At last some reasonable weather conditions. Well, at least close to what we might expect at this time of the year.
For much of the Easter school holidays, the ocean beach was under the influence of heavy swells originating from distant low pressure systems and seasonal trade winds. Hopefully we can now look forward to a great winter season.
Whiting have continued to be very elusive along the eastern beach. In recent weeks I pulled out every trick in my book to try to conjure up enough for a feed. A few were taken in very shallow water along the edges of coffee rocks on a flooding tide, but the biggest problem was getting away from the mini dart.
The demise of sand whiting along Fraser Island’s beaches and within Hervey Bay is getting beyond a joke. We have tried to come up with some explanations without pointing the finger in certain directions, but it is becoming more obvious that the daily netting of estuarine waters and beaches is decimating the whiting population in this part of the world.
Much of Fraser’s ocean beach is zoned yellow, allowing only commercial bait netting, but I must admit to seeing very little in this zone. However, netting is widespread throughout the entire Fraser Coast, Sandy Straits and Hervey Bay system as well as neighbouring beaches. I suggest that whiting are not being allowed to grow up to become the breeders of future generations. There has been talk and promises about a buy-back of commercial inshore licenses. The only hope for the whiting, and its follow-on tourist industry, is for this to happen without delay.
I have mentioned previously that bream are not particularly common on the open beach, while the headlands are fishing well for them. In recent weeks however, some of the deeper holes and gutters, particularly those containing coffee rock, have been loaded with quality fish. The sorts of features that usually produce tarwhine and just the odd bream have been doing just the opposite.
While natural baits like pipis and worms have been responsible for many bream captures, small white and blue pilchards and WA pilchard halves have been most effective. As much as I can’t explain their unusual abundance at this present time, I am not prepared to predict how long they will hang around.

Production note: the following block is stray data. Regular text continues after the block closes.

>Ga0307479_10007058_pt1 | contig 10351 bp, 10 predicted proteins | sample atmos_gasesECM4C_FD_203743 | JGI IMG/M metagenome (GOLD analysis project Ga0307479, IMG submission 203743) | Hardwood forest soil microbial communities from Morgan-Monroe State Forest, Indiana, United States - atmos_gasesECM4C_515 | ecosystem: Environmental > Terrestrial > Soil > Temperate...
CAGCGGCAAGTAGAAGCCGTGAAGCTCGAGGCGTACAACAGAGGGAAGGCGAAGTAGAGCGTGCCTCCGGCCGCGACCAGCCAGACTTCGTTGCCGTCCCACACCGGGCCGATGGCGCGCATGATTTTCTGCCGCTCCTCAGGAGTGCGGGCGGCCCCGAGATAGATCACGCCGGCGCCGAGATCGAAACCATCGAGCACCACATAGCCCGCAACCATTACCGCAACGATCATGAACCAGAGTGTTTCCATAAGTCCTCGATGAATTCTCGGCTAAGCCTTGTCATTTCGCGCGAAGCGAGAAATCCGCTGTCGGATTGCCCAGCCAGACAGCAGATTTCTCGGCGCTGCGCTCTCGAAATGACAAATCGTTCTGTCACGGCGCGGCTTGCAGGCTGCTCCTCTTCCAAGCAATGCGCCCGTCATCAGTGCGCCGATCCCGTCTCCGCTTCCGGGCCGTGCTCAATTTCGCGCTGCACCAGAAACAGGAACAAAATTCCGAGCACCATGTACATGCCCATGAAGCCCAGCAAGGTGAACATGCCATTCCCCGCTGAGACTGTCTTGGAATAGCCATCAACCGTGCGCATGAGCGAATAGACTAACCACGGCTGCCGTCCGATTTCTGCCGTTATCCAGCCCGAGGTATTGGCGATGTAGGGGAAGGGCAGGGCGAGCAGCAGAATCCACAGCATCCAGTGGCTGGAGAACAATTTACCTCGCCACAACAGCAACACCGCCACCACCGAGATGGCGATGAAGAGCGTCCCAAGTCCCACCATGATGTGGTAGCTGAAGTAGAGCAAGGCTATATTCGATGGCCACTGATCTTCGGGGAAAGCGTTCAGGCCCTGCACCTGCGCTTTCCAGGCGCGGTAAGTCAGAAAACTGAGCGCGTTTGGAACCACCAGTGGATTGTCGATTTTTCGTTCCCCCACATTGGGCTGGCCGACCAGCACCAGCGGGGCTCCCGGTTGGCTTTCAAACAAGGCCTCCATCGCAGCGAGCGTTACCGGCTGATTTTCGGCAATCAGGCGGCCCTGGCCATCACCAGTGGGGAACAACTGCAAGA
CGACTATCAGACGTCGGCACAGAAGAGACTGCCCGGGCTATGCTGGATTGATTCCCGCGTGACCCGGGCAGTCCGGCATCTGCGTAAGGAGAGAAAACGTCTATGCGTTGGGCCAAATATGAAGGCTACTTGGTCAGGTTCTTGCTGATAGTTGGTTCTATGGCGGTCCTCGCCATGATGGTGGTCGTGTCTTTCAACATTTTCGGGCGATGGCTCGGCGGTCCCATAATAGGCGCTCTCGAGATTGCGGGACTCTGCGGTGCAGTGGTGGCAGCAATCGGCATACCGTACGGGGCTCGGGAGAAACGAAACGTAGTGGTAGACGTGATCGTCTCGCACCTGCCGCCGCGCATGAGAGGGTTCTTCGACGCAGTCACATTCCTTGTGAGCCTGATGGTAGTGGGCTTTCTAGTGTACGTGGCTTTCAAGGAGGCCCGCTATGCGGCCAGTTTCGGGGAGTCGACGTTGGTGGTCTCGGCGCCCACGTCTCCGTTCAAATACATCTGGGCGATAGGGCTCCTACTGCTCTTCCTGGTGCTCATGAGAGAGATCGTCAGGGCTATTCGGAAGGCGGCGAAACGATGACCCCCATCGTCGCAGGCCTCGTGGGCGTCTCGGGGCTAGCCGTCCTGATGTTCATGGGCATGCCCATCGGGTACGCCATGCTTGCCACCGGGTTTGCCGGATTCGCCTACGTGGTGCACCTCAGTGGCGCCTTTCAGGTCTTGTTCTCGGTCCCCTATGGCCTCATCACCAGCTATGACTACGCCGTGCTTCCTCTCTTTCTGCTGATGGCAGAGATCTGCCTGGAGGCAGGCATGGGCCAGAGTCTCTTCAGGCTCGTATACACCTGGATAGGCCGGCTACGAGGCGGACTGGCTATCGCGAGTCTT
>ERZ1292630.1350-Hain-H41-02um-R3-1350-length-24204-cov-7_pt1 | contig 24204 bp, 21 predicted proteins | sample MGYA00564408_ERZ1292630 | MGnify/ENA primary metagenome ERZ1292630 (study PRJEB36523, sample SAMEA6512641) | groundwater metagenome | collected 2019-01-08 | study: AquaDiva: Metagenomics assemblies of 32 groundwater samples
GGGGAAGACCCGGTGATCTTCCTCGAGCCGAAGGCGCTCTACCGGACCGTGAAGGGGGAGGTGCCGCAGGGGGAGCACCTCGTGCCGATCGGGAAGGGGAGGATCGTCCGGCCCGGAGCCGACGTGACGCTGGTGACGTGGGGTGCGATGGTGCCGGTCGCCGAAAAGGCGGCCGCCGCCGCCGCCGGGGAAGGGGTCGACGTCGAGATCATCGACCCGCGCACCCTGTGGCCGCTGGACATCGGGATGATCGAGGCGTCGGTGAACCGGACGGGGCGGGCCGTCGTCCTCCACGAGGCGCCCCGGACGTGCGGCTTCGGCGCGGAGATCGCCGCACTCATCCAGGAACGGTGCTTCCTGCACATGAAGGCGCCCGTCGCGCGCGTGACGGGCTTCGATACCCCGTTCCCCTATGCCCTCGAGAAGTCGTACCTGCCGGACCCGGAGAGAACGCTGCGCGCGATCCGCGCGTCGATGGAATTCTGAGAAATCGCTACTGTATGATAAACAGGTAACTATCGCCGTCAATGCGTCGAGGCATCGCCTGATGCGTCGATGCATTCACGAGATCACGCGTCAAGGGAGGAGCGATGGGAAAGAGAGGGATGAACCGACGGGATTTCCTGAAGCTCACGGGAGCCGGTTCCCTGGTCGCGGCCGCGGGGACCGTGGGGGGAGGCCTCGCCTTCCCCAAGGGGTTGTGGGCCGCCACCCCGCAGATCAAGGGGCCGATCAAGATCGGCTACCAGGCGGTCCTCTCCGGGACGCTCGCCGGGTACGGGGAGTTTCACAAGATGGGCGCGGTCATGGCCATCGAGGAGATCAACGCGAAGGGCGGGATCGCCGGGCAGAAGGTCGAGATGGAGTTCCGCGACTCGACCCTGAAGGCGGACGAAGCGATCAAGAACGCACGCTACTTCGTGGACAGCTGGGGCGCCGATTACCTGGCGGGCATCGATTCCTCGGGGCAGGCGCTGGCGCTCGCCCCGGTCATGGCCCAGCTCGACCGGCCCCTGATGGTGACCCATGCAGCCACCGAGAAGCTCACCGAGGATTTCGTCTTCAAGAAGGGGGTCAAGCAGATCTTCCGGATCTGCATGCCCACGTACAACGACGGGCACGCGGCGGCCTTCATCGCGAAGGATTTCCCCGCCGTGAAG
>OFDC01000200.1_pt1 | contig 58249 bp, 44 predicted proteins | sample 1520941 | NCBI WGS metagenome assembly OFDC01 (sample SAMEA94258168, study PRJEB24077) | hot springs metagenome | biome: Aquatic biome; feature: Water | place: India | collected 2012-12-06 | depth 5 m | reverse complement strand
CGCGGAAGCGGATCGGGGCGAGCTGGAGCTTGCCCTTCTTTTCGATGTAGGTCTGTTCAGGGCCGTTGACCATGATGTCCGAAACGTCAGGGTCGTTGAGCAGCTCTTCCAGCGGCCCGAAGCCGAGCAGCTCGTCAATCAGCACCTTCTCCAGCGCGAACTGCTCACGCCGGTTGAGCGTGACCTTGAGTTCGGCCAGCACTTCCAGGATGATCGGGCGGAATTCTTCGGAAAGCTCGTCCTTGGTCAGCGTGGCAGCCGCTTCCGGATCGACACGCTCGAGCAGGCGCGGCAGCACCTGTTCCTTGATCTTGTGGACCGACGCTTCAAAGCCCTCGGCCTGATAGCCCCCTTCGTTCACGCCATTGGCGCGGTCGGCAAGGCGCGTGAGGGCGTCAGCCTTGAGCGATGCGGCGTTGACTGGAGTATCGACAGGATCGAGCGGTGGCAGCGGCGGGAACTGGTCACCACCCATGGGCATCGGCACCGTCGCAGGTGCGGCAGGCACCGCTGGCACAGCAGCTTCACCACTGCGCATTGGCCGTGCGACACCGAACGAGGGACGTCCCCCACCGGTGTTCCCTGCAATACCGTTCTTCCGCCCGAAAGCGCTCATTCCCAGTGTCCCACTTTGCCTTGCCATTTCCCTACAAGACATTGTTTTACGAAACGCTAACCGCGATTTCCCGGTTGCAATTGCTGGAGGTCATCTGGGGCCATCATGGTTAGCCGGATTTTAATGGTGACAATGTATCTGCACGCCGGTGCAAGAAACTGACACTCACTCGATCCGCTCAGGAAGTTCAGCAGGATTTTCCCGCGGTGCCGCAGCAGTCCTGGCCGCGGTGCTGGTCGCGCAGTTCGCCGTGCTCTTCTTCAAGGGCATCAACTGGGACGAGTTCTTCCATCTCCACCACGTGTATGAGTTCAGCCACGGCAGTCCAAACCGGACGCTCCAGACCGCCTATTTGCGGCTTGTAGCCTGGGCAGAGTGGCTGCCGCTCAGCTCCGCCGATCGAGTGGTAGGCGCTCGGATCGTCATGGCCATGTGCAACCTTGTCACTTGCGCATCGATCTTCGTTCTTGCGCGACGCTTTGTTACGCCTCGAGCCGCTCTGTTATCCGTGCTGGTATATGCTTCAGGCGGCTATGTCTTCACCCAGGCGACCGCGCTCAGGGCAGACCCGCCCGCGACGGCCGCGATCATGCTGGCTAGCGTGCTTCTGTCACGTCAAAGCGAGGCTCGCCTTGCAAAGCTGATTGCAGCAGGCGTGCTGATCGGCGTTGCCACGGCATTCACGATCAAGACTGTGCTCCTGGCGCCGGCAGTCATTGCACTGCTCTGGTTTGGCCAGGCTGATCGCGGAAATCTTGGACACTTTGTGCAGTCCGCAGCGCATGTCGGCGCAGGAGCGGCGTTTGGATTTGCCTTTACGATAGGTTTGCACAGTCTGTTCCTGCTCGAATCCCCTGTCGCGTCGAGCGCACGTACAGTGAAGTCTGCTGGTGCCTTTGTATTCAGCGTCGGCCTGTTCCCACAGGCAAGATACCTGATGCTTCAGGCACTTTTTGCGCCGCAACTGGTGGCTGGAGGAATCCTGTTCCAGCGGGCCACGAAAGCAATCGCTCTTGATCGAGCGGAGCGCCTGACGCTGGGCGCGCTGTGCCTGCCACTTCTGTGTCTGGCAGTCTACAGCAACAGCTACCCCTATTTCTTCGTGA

Inshore waters along Fraser’s ocean beach have been particularly turbid in recent months. This may be related to the incessant onshore winds, or perhaps to the flushing of coastal rivers and streams during the wet season. The abundance of bream might have something to do with this. However the usually prolific dart have been disappointing. Big dart certainly favour clear water in average sea conditions, with turbidity not to their liking at all.
Small to average dart are not affected and continue to make life difficult for anglers focussing on other species. This month we should see a beautifully clear ocean inshore with big dart back in form again.
With winter here already, many anglers will be starting to think tailor. Although I have seen greenbacks arrive as early as late June, I wouldn’t get too excited just yet. In recent years, the annual tailor run has started during July then reaching a peak in August and September. Last year the first fish to arrive were of very poor quality with many not making the very generous 35cm limit. This month there may be a few fish about, but these are most likely to be small.
As tailor schools make their way north, in the pre-season, they might be seen a little offshore, behind the breakers, feeding on pilchards and other baitfish, much to the delight of the ever-watchful terns. Then as seas settle down, and winds become offshore, baitfish move in closer followed by their predators, particularly tailor.
The western beach is becoming a popular fishing alternative during heavy weather. So much so that many campers are setting up here in preference to the ocean beach during predictably southeasterly conditions. Anglers making a day trip from the ocean beach were generally disappointed with just a few whiting, bream, flathead and dart.
This month’s fish file focuses on the silver drummer, a fish that is taken occasionally along Fraser Island’s ocean beach and within Hervey Bay. The rarity of its capture is probably not a reflection of its abundance as it is predominantly vegetarian. However like the vegetarian luderick, it will take baits like worms, pipis, even pilchards at times.
The silver drummer, officially named Kyphosus vaigiensis, is not closely related to the black drummer or to the luderick. Fraser Island and Hervey Bay are probably close to their southern limit with their preference for the warmer waters in the north, extending into the Indo-Pacific tropical regions. With seas becoming warmer we can expect to see more of these turning up in captures.
In Hervey Bay silver drummer are often caught along the rocky foreshores of Woody Island and the Picnic islands. Unfortunately, they haven’t developed a high reputation as table fare. However, once bled and skinned, they become moderately acceptable.
Hopefully the start of winter will fire up Fraser Island’s beaches the way we know it has in the past.Reads: 957